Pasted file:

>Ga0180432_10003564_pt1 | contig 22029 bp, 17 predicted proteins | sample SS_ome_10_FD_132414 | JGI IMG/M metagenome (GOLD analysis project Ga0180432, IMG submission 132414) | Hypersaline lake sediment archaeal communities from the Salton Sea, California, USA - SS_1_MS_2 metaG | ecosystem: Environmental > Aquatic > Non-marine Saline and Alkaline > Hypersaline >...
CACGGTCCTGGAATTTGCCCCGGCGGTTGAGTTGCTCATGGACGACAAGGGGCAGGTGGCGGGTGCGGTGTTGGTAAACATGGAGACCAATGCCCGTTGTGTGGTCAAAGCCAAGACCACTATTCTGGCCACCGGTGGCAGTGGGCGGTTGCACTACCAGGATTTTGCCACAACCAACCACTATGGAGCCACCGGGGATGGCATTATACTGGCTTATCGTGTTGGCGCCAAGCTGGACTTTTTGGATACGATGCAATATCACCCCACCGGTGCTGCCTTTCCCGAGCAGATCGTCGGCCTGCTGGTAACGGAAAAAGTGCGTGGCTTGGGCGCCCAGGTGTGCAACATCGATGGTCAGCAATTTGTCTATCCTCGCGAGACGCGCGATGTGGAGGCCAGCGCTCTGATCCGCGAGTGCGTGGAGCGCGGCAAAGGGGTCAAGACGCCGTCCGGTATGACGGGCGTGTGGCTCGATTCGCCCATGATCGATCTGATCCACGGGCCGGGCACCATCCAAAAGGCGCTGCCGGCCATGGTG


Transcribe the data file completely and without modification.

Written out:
>Ga0180432_10003564_pt1 | contig 22029 bp, 17 predicted proteins | sample SS_ome_10_FD_132414 | JGI IMG/M metagenome (GOLD analysis project Ga0180432, IMG submission 132414) | Hypersaline lake sediment archaeal communities from the Salton Sea, California, USA - SS_1_MS_2 metaG | ecosystem: Environmental > Aquatic > Non-marine Saline and Alkaline > Hypersaline >...
CACGGTCCTGGAATTTGCCCCGGCGGTTGAGTTGCTCATGGACGACAAGGGGCAGGTGGCGGGTGCGGTGTTGGTAAACATGGAGACCAATGCCCGTTGTGTGGTCAAAGCCAAGACCACTATTCTGGCCACCGGTGGCAGTGGGCGGTTGCACTACCAGGATTTTGCCACAACCAACCACTATGGAGCCACCGGGGATGGCATTATACTGGCTTATCGTGTTGGCGCCAAGCTGGACTTTTTGGATACGATGCAATATCACCCCACCGGTGCTGCCTTTCCCGAGCAGATCGTCGGCCTGCTGGTAACGGAAAAAGTGCGTGGCTTGGGCGCCCAGGTGTGCAACATCGATGGTCAGCAATTTGTCTATCCTCGCGAGACGCGCGATGTGGAGGCCAGCGCTCTGATCCGCGAGTGCGTGGAGCGCGGCAAAGGGGTCAAGACGCCGTCCGGTATGACGGGCGTGTGGCTCGATTCGCCCATGATCGATCTGATCCACGGGCCGGGCACCATCCAAAAGGCGCTGCCGGCCATGGTG